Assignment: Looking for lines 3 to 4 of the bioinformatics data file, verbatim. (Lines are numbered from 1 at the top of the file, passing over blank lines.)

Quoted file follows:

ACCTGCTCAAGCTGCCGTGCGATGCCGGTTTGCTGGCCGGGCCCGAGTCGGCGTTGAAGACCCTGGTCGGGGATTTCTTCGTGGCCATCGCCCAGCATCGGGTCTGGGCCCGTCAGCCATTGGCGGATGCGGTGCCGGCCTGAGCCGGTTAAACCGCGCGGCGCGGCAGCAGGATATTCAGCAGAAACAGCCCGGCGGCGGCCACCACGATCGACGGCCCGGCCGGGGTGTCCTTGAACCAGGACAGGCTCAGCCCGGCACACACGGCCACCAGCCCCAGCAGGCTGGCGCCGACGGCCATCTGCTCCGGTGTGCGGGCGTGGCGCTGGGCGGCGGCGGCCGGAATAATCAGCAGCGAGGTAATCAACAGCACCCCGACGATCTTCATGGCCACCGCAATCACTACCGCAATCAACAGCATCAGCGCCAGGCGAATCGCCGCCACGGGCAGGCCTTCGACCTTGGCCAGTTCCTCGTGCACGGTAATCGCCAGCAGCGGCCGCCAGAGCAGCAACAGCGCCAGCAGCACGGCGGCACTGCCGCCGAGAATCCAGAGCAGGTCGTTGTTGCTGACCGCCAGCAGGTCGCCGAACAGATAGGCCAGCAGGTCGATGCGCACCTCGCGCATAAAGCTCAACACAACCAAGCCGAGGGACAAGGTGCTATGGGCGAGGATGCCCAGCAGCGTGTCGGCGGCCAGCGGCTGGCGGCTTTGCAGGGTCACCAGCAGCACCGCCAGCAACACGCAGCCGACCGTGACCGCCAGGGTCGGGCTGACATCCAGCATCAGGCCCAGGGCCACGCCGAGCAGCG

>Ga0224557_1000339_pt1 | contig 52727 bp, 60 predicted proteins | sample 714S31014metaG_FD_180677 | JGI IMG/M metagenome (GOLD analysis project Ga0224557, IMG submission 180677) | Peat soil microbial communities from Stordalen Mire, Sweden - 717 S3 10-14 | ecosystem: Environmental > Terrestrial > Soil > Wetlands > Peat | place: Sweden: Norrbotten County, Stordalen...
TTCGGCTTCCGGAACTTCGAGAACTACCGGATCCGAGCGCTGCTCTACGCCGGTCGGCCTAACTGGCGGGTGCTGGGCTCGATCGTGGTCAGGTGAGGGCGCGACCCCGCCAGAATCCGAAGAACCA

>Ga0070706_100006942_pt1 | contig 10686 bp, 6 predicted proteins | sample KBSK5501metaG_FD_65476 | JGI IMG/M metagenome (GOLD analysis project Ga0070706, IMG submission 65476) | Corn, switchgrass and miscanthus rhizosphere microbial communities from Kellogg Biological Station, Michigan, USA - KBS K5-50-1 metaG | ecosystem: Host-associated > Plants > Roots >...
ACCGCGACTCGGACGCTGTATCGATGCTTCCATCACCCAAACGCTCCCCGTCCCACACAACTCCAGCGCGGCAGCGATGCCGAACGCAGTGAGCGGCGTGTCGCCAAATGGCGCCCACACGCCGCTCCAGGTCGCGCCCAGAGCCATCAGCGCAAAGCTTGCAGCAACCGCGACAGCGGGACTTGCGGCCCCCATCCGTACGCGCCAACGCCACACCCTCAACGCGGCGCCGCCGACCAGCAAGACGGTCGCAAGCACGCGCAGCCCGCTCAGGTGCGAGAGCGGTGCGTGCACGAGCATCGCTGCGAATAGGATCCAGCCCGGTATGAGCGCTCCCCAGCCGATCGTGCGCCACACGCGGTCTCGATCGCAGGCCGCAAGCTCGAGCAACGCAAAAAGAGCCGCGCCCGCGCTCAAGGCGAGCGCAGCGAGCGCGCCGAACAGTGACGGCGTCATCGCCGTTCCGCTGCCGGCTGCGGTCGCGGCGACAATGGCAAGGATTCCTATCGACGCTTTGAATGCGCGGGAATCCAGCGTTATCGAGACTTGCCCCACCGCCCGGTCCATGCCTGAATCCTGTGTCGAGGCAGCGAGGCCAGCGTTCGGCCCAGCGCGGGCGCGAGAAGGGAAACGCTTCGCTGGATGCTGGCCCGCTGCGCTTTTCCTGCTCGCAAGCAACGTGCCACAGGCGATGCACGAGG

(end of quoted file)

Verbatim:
TTCGGCTTCCGGAACTTCGAGAACTACCGGATCCGAGCGCTGCTCTACGCCGGTCGGCCTAACTGGCGGGTGCTGGGCTCGATCGTGGTCAGGTGAGGGCGCGACCCCGCCAGAATCCGAAGAACCA

>Ga0070706_100006942_pt1 | contig 10686 bp, 6 predicted proteins | sample KBSK5501metaG_FD_65476 | JGI IMG/M metagenome (GOLD analysis project Ga0070706, IMG submission 65476) | Corn, switchgrass and miscanthus rhizosphere microbial communities from Kellogg Biological Station, Michigan, USA - KBS K5-50-1 metaG | ecosystem: Host-associated > Plants > Roots >...